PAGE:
The UK is now developing its own trade policy outside the EU. This means there is a need to re-evaluate the UK’s approach to environmental standards in trade, including relating to agri-foods.
14 results found for "product standards" ordered by most recent first
The briefing addresses the need for a new approach to environmental standards in trade policy relating to agri-foods, primarily in relation to the UK which is now developing its own policy outside the EU.
IEEP has submitted feedback to the European Commission’s public consultation, calling for a circular economy-compatible carbon border adjustment mechanism with the aim of delivering the EU’s climate objectives in a synergetic manner.
A recent online event moderated by IEEP’s Marianne Kettunen and hosted by the EU office of the Heinrich-Böll-Stiftung Foundation discussed the role of trade policy in the EU Green Deal in the post-COVID-19 context. The event provided insights from experts from the European Commission, the European Parliament, and the European Climate Foundation.
This policy brief reflects on the challenges of a carbon border adjustment mechanism in the post-COVID-19 economy and explores the role environmental product standards can play to complement the mechanism.
Ursula von der Leyen and her Commission have taken important steps to green the European economy and simultaneously promote competitiveness as part of the European Green Deal. The communication on a new industrial strategy is one more significant policy initiative.
The shift to a circular economy in the EU will not be sustainable by default. It will only be so if it reflects the implications both within and outside the EU.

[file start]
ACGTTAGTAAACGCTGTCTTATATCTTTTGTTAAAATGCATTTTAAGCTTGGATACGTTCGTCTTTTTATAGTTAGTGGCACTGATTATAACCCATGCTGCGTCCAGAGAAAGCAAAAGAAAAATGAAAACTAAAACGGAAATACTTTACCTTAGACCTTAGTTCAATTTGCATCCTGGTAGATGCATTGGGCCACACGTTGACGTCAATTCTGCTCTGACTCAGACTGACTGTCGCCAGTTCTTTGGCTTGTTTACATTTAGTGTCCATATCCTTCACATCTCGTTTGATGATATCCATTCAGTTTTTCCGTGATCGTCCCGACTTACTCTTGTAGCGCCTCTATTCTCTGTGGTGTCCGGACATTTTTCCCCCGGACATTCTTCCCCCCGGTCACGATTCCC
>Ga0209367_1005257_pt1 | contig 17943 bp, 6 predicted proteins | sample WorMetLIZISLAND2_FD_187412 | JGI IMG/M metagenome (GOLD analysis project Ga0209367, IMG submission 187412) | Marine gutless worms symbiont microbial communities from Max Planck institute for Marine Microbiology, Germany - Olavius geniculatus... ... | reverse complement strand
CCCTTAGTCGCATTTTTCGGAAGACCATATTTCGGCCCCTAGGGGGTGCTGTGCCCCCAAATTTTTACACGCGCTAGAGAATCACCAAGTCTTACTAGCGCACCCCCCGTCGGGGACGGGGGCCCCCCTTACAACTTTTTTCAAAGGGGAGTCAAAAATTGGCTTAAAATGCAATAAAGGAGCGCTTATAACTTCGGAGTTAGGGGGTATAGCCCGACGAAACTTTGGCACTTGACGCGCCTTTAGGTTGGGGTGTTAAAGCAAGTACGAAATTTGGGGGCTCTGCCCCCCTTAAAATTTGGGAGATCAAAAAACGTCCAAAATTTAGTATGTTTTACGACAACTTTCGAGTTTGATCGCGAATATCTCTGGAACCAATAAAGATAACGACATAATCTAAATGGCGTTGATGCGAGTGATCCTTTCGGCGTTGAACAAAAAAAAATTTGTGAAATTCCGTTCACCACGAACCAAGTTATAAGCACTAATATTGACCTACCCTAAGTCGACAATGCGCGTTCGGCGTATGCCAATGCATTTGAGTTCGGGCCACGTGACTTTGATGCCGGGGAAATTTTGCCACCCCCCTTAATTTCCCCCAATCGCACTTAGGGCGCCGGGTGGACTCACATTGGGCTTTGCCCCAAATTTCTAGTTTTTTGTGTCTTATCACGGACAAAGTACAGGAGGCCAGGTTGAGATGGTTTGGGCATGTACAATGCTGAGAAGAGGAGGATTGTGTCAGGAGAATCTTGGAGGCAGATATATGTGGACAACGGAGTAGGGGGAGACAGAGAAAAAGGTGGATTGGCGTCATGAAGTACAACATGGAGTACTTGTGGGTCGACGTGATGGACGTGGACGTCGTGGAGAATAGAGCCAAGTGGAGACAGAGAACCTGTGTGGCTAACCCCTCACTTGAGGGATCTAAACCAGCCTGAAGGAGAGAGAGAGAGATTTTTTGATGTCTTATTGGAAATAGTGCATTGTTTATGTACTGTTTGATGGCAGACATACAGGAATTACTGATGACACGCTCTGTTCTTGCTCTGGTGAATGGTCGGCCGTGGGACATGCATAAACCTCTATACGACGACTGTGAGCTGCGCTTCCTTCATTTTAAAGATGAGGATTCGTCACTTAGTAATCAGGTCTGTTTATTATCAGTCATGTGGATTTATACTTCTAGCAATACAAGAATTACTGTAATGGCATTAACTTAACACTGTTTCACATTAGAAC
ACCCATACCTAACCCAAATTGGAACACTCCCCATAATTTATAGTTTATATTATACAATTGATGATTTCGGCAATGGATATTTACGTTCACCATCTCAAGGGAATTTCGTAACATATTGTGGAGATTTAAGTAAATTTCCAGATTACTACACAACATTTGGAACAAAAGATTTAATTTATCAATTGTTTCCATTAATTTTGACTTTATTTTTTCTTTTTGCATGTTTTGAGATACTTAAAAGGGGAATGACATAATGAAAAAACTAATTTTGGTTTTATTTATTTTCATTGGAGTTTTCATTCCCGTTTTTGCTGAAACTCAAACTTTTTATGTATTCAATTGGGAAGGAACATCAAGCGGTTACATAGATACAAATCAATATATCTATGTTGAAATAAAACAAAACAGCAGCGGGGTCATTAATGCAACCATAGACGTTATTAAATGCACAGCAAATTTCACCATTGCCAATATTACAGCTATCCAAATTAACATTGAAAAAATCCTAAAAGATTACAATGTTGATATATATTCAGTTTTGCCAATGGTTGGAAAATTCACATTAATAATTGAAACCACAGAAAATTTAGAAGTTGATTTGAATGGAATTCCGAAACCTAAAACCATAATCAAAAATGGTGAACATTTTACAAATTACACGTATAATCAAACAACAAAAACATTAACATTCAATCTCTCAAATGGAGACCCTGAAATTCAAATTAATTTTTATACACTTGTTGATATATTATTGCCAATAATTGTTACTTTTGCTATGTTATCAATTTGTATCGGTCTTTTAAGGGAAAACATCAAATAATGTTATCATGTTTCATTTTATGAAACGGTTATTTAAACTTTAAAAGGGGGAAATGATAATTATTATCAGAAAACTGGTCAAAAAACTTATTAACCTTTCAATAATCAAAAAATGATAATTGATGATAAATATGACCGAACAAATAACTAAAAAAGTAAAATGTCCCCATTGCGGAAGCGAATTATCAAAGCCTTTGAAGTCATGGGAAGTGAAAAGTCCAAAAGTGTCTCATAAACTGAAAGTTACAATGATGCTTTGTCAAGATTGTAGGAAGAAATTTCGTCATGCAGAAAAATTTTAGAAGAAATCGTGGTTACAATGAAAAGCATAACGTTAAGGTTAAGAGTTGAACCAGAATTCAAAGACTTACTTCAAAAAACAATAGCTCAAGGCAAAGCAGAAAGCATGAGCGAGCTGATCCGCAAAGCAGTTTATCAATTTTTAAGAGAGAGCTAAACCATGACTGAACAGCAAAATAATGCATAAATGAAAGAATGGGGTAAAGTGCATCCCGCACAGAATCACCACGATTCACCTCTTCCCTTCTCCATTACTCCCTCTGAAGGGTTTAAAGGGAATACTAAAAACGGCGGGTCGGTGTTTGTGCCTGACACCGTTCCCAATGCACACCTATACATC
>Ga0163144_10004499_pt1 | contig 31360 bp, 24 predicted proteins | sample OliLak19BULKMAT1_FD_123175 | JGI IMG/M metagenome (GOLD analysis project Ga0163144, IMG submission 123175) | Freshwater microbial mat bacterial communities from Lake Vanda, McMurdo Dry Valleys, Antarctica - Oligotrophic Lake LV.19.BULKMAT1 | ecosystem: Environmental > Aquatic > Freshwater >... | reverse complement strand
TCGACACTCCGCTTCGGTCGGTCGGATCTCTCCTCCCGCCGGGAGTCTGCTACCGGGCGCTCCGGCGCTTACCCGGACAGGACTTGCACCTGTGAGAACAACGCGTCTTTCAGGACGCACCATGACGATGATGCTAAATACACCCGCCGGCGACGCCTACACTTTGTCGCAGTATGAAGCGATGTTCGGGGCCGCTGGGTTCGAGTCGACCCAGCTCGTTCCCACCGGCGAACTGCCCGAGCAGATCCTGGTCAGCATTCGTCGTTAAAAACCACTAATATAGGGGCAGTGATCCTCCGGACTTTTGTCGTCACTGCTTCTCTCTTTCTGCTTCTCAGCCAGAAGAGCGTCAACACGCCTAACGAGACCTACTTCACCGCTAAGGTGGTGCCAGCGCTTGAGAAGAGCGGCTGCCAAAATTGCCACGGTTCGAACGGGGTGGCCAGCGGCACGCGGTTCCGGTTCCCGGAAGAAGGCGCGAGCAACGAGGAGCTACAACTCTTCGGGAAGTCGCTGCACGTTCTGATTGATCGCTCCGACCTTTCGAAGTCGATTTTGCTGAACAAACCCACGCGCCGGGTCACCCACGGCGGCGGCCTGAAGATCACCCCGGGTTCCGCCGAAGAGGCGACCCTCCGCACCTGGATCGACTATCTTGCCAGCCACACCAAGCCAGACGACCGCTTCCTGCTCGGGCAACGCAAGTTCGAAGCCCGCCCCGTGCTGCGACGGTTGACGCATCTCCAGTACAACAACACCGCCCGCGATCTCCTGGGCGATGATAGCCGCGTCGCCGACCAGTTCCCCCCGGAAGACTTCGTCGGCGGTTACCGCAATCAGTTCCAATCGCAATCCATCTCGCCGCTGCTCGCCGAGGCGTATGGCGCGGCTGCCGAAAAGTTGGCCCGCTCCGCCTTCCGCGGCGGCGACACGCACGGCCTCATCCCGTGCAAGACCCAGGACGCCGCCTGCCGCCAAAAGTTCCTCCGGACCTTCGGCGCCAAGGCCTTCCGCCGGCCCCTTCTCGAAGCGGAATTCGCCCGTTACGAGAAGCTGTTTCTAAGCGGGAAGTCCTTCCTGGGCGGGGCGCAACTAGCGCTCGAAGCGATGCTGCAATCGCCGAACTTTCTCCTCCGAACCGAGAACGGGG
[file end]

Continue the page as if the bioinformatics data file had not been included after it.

In light of planetary boundaries, the ways that we consume today are not sustainable.
Leading up to IEEP's Think 2030 conference, experts express their views on Europe's most pressing sustainability issues in the Think 2030 blog series, Pathways to 2030.
The tenth edition of Pathways to 2030 features Nick Molho, Executive Director of the Aldersgate Group. The next European Commission must adopt a more positive stance on the value of regulations. Far from being a drag on the economy, well-designed environmental regulations can increase business investment in innovation and skills and drive competitiveness, he argues.
IEEP Honorary Fellow, Nigel Haigh, delivers a speech on Brexit and environment the Environment Ireland Conference - Dublin on 4 October 2018.
Leading up to IEEP's Think 2030 conference, experts express their views on Europe's most pressing sustainability issues in the Think 2030 blog series, Pathways to 2030. The first edition features Nick Molho, Executive Director of the Aldersgate Group, an alliance of major European businesses and civil society organisations.
Molho argues that far from being a barrier to economic growth, well-designed and ambitious environmental regulations will allow the EU to decarbonise its economy and boost the competitiveness of its businesses and should play a key role in the next Commission’s priorities.
In environmental terms there are at least two ways of looking at the prospects for 2018. Viewed through the rather sober lens of EU process, it has the look of a project completion and tidying up period with limited long term impetus to the last full year of the current European Parliament and Commission.
2017 is an important year for discussing the future of Europe. A key basis for this debate is the White Paper of the European Commission alongside subsequent reflection pieces regarding specific dimensions of European policy, including the social dimension of Europe, globalization, the Economic and Monetary Union, European defense and European finances.
There is an important environmental dimension to any decision by the UK to leave the EU. This paper for the UK All-Party Parliamentary Environment Group (APPG) explores the options that might be pursued outside the EU and considers the potential impact on environmental and climate policy.